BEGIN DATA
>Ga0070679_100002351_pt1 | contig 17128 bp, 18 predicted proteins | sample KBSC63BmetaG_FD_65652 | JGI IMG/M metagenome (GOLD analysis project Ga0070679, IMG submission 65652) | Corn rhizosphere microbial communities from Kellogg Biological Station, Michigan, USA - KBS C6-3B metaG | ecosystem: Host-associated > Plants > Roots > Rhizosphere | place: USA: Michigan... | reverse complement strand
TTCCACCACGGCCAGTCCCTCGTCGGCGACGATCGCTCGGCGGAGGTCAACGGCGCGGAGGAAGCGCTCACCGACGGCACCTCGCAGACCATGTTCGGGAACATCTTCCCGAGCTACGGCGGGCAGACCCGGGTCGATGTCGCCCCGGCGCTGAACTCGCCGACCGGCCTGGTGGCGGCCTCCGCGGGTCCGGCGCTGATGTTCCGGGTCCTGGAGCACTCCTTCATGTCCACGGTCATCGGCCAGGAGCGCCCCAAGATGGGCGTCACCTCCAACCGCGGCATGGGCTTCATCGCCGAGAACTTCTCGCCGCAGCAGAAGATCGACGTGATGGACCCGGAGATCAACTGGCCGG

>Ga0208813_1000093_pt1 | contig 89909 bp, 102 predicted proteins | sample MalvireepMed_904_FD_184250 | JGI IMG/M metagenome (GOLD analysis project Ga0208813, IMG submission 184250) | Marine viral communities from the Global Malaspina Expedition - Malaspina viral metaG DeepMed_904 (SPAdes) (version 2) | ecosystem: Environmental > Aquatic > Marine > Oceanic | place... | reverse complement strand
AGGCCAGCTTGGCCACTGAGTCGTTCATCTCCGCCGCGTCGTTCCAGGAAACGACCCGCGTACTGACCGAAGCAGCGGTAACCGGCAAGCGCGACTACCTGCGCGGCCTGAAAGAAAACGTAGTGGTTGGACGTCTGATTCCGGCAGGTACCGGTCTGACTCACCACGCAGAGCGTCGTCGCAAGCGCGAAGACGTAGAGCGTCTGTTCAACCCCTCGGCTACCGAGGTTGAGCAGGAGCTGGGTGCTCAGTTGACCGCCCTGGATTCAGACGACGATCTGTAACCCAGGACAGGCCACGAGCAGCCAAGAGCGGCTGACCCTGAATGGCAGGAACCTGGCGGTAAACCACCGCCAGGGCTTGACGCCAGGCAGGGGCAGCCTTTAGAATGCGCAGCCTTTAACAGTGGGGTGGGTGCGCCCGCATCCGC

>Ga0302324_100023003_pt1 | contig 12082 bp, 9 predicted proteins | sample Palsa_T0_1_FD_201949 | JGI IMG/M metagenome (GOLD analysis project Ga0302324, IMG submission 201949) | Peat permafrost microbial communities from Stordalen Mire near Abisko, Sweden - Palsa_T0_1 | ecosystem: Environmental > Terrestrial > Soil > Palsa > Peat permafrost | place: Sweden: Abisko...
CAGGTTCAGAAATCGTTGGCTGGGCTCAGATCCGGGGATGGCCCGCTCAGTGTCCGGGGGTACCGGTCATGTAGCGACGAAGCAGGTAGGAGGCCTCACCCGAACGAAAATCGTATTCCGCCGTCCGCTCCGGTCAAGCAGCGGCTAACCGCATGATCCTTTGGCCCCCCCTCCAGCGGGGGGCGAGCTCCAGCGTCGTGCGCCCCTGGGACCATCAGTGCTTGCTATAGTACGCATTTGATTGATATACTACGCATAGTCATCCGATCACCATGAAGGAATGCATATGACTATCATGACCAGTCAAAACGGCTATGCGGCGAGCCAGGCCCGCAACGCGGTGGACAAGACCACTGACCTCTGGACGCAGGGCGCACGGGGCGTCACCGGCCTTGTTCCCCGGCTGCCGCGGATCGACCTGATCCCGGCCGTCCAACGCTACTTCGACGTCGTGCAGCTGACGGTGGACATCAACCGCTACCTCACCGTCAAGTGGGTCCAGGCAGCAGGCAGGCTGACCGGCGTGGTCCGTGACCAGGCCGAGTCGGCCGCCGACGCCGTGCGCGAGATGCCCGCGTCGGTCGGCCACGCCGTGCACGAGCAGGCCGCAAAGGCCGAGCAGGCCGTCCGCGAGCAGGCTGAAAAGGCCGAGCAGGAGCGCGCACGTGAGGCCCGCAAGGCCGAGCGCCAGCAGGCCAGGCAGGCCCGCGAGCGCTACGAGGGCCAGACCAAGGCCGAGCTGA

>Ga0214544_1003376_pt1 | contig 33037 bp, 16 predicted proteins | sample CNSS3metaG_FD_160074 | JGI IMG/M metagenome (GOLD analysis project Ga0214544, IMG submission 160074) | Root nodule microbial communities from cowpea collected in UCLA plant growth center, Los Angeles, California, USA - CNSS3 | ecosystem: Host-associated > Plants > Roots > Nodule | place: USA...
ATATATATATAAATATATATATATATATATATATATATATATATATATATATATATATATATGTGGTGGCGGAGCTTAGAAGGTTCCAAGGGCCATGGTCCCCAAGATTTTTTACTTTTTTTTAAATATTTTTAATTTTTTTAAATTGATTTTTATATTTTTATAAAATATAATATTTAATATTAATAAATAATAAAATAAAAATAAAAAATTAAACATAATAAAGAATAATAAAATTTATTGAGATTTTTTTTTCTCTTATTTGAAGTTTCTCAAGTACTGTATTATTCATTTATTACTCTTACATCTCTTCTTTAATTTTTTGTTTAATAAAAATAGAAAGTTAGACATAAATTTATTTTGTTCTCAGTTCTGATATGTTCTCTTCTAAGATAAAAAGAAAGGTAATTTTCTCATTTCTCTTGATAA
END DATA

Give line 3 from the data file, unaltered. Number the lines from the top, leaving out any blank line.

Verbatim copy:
>Ga0208813_1000093_pt1 | contig 89909 bp, 102 predicted proteins | sample MalvireepMed_904_FD_184250 | JGI IMG/M metagenome (GOLD analysis project Ga0208813, IMG submission 184250) | Marine viral communities from the Global Malaspina Expedition - Malaspina viral metaG DeepMed_904 (SPAdes) (version 2) | ecosystem: Environmental > Aquatic > Marine > Oceanic | place... | reverse complement strand